QX: You came to do an internship at QX from Stanford where you are pursuing an MBA. What brought you to Stanford and what brought you to QX?
Ross: I’ll start with Stanford because I think that’s a bit easier to answer. From the start of my bachelor’s degree, I knew that I wanted to eventually get an MBA. As I got more serious about applying and looked at programs, Stanford stood out as being in the heart of the innovation universe. For someone who wants to learn how to create wealth, I can’t think of anywhere better. I can’t complain about the weather either ;). I came to QX for a different reason. I am extremely interested in people. I love meeting them, talking to them, and learning about them. QX is the only company of its kind in the world and offered a unique opportunity to get an insight into how to build a network of extraordinary people. My internship has been, more than anything, a masterclass in people.
QX: Our members would love to hear a little about your project this summer. What were you doing at QX?
Ross: I spent my internship working on a way for QX members to give back. We are partnering with a non-profit called Lufthansa Cargo Human Care to provide members the chance to go to Kenya and conduct mentoring sessions with orphans there. The idea is that this will be a pilot program and, if everything works out well, we will be soliciting members for other organizations to partner with.
QX: You have a very unconventional path to an MBA. Why did you decide to go to business school so early?
Ross: I can certainly see why most people wait at least a few years to get an MBA. I went to business school essentially right after getting my bachelor’s because I have known for a long time the field I am interested in and I did not want to have to stop midway through my career and then rebuild what I had started. I think I am in a unique position in that regard.
QX: Stanford GSB asks each applicant “what matters most to you and why?” What did you answer?
Ross: Essentially, I said my legacy (though I was a bit wordier than that). I am very cognizant of the fact that we are only around for a very short period in the grand scheme of things. I want to create some sort of change in the world that outlasts my lifetime and, with any luck, the lifetimes of my grandchildren.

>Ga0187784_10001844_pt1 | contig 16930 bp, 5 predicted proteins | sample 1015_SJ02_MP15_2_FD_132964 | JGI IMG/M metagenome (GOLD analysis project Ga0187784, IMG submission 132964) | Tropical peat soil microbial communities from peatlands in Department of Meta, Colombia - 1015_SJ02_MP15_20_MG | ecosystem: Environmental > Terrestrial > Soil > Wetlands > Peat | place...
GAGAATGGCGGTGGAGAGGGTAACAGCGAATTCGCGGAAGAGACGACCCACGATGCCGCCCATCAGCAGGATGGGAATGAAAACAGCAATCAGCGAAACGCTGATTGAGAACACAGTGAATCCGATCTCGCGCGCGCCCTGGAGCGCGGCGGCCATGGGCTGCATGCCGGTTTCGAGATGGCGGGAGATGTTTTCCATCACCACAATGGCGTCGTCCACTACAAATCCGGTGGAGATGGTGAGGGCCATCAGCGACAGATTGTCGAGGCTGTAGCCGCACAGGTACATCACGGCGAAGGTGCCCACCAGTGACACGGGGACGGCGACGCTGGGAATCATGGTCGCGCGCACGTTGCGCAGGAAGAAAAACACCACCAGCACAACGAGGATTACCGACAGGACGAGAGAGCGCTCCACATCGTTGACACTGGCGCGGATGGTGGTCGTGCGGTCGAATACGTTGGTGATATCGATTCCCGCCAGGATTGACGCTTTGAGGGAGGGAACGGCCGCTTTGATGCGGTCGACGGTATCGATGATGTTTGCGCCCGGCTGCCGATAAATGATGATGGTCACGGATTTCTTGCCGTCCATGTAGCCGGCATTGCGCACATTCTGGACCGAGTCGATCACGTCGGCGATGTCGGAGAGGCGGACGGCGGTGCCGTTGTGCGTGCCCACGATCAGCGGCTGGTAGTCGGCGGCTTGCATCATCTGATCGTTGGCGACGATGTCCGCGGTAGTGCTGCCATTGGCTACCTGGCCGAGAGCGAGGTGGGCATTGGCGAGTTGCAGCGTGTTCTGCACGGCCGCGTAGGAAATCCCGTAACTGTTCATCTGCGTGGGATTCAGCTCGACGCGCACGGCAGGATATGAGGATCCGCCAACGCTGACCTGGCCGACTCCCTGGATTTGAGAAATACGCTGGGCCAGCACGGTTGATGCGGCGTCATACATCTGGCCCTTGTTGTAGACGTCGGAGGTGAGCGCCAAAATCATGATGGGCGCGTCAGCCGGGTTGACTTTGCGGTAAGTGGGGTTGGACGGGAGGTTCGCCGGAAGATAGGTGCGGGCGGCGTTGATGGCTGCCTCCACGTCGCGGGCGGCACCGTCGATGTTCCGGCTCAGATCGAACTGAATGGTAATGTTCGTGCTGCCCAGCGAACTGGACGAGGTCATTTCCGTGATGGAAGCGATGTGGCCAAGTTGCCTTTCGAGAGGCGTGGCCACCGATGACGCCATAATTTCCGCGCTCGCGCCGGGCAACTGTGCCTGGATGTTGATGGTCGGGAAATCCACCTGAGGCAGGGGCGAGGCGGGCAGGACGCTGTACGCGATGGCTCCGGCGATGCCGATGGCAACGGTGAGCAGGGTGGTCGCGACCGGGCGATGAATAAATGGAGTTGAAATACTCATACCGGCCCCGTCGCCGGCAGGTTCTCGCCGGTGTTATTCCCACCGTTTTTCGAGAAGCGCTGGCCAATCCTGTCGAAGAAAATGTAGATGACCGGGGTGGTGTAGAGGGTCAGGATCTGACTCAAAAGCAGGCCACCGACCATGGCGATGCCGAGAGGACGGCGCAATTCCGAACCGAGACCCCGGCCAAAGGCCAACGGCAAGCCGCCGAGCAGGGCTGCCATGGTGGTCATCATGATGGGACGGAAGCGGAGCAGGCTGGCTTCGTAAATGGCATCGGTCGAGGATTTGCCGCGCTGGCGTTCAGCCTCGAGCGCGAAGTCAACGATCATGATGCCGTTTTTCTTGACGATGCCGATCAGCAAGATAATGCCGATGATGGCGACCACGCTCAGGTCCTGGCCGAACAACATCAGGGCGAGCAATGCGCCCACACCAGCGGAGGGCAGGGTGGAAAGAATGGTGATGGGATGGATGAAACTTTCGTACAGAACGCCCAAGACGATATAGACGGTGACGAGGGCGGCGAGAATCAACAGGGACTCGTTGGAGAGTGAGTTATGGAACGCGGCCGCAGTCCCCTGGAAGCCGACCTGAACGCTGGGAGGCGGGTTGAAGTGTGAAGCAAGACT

QX: You’re a student in one of the world’s best business schools, a world record holding rower, and a trained opera singer. How is it that you are still single?
Ross: Haha. I suppose I just haven’t found that special someone yet. Although, I think Germany might be a good place to look. Girls are a little harder to get to know than American girls, but once you break through the exterior they are very sweet.
QX: What’s next for you?
Ross: As was sort of implied in your last question, I like to have it all. I have goals in business, athletics, music… I even have a strong desire for military service. Previously, I interned at a small private equity firm located in Dallas, TX that made me a full-time offer. They would allow me to continue to pursue my rowing career as well as potentially enlist in the US Naval Reserve. I am weighing my options, but that seems like one that would keep me moving forward in many areas. I only fear becoming a Jack of all trades and master of none.
QX: What is your vanity?
Ross: As cliché as it is for an American to say this, I think its freedom. That’s the thread that runs through almost everything I do. My love of people, my desire to create wealth in business, my ideas of military service—all of these play into the impact I want to make on the world. I want to leave it a freer place than it was when I found it. I want to open up new possibilities for people to express themselves and pursue their happiness that did not exist before.